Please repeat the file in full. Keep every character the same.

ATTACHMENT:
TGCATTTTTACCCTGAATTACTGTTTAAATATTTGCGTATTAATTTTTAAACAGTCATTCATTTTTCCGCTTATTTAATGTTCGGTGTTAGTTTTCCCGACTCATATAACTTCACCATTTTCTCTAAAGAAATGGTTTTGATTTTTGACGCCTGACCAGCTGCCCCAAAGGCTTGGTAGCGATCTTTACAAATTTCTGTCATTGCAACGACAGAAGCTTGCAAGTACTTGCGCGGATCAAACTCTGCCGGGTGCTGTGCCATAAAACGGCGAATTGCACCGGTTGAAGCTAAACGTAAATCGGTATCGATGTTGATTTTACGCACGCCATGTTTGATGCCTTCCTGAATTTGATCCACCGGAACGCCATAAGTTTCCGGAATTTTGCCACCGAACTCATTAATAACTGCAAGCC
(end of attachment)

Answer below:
TGCATTTTTACCCTGAATTACTGTTTAAATATTTGCGTATTAATTTTTAAACAGTCATTCATTTTTCCGCTTATTTAATGTTCGGTGTTAGTTTTCCCGACTCATATAACTTCACCATTTTCTCTAAAGAAATGGTTTTGATTTTTGACGCCTGACCAGCTGCCCCAAAGGCTTGGTAGCGATCTTTACAAATTTCTGTCATTGCAACGACAGAAGCTTGCAAGTACTTGCGCGGATCAAACTCTGCCGGGTGCTGTGCCATAAAACGGCGAATTGCACCGGTTGAAGCTAAACGTAAATCGGTATCGATGTTGATTTTACGCACGCCATGTTTGATGCCTTCCTGAATTTGATCCACCGGAACGCCATAAGTTTCCGGAATTTTGCCACCGAACTCATTAATAACTGCAAGCC